German racer Marcel Kittel sprinted to the stage win yesterday in the Tour de France’s first road stage aboard his customized Specialized S-Works Venge Disc. Besides making him a ten-time Tour stage winner, Kittel put his name down once more in the record trivia books as the first road cyclist to win a Grand Tour stage on disc brakes. Kittel has been a strong proponent of road racing on discs and after his win said, “I sincerely believe the disc brakes are a major improvement and give you better control, especially on rainy days as today.” Prepping for the Tour Specialized painted up a particle accelerator themed bike for Kittel to showcase his explosive speed, and we got an up close look at the bike before the start of the stage…

Disc brakes give us a chance to take a good look at the non-driveside of a bike. As a sprinter Kittel prefers to race o the aero S-Works Venge over the just introduced Tarmac update. In fact his bike is very similar to the disc brake Venge that we saw Tom Boonen ride in his farewell classics campaign earlier in the year.

Kittel does get the update for the tour to the full Shimano R9100 series Dura-Ace Di2 Disc group that we test rode back at the start of the year. But here Kittel is racing on 140mm rotors, which means he does not get the benefit of the neutral support from Mavic that only has 160s. It seems that Kittel did have a puncture during the stage, but his Quick-Step team had a full spare bike (with the same custom paint) on the roof of one of the team cars, as well as plenty of spare wheels, and were able to get him back racing without any problems.

Kittel’s cockpit is fairly straight forward for a sprinter, with a stiff integrated Metron bar+stem combo from Vision, plus Di2 sprint shifters peeking through his bartape.

A paint theme of a particle accelerator seems rather appropriate for the explosive accelerations of the German sprinter. And surely Kittel himself, plus his team, and bike sponsor all seemed thrilled to have him ride the new bike to a Grand Tour win in its first outing.

At 1.88m/6’2″ tall Kittel is a tall rider and even with the tall headtube of his large frame, gets an extra spacer to put his bars up where he wants them. Di2 makes his cable routing a bit more tidy in the wind care of a heat shrink tube, but minus a grommet in the downtube. His bike still keeps the Di2 junction box external as the Metron bar doesn’t have the proper holes for a fully internal new Di2 setup.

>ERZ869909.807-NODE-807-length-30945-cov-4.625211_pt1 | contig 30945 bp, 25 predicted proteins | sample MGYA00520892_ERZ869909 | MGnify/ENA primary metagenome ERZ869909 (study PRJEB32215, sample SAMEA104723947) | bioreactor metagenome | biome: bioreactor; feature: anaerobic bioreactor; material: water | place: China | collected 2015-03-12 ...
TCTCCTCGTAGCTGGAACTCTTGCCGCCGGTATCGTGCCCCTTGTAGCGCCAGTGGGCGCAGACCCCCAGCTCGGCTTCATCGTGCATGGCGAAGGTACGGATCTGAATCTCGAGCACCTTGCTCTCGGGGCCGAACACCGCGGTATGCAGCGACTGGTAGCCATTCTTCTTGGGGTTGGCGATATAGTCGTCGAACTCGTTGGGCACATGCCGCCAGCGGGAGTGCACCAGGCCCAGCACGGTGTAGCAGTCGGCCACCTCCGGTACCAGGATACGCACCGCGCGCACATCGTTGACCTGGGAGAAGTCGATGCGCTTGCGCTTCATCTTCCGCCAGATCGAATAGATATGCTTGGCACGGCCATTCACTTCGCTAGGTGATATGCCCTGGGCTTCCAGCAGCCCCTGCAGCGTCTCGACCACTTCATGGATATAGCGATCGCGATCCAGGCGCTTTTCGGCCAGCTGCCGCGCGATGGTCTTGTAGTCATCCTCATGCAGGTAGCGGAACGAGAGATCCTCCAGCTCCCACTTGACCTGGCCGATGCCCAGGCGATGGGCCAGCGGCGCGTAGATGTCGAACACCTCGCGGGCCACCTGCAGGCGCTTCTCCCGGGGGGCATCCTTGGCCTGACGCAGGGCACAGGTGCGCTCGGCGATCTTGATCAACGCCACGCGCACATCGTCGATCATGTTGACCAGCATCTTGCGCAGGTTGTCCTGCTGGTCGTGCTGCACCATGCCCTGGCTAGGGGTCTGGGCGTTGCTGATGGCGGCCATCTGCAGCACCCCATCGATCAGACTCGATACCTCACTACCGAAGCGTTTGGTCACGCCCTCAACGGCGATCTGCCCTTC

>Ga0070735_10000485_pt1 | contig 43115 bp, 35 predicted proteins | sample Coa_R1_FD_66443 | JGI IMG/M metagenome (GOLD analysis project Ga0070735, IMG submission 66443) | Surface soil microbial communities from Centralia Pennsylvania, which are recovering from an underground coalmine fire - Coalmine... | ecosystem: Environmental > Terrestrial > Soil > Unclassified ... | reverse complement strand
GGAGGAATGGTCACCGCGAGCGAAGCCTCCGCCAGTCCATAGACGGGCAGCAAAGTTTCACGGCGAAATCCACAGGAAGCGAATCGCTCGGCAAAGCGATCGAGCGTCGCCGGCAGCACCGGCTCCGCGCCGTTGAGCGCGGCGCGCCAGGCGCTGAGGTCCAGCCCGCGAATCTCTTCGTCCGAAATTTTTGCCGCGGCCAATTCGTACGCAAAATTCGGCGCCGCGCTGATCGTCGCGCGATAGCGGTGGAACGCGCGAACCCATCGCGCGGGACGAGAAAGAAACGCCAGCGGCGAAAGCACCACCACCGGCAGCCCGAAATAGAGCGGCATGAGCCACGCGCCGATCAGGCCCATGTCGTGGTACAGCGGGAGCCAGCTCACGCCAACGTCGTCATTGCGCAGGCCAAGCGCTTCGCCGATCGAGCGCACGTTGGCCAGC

There isn’t a lot of overly new tech on Kittel’s race winning bike other than it’s eye-catching colorful paint job. Custom detailing runs from the dropped Venge seatstays…

to the top of the downtube and S-Works logo…

even underneath to the front wheel cutout.

A customized S-Works saddle rounds out the colorful particle theme.

courtesy Quick-Step, finish photo by Tim De Waele

Specialized.com

9 COMMENTS

  1. I’m guessing that with the release of Campy discs, the number of complaints about discs in the pro peloton will “mysteriously” vanish…

    • I don’t know how old you are but 20 years ago, maybe that was a worthy statement, now I run a team and seen about 40 elite athlete pass my way and NONE of them even know what Campagnolo means. Sorry bud. Also, riders don’t give a crap what they are given as long as it is light and stiff.

  2. You are wrong about Vision Metron 5D and Di2. It integrates Juction A in the stem cleanly with Garmin mount as seen here: http://www.wielerkoopjes.nl/files/16566/products/12108598/onderkant-vision-metron-5d.jpg. Quick-Step mechanics must have ignored this for some convoluted reason.

    Eds. The point was that there is not a routing hole in the drop of the Metron handlebar or at the shifters to run the wires inside the bar, which you need to use the newer bar end plug location for the updated Di2 Junction box. Pro mechanics tend to keep this older style Junction A box out of the internal setup so it is easier to access for charging which they do very regularly on tens of bikes at a time. In fact it looks like they have zip tied the old style junction box to the outside of the bar’s lower cover to keep it more accessible.

  3. R9170 not R9100
    Eds. The series is indeed correctly titled R9100. Some specific parts on this bike are R9100, some R9150 & some R9170 whether you are talking cranks/BB/cassette, both derailleurs, or brakes.

  4. Wow. Would love to hear a disc brake detractor argue against them now, with actual results and professional endorsement. The arguments against discs always did stink anyway, this is how cyclists get labelled Luddites.

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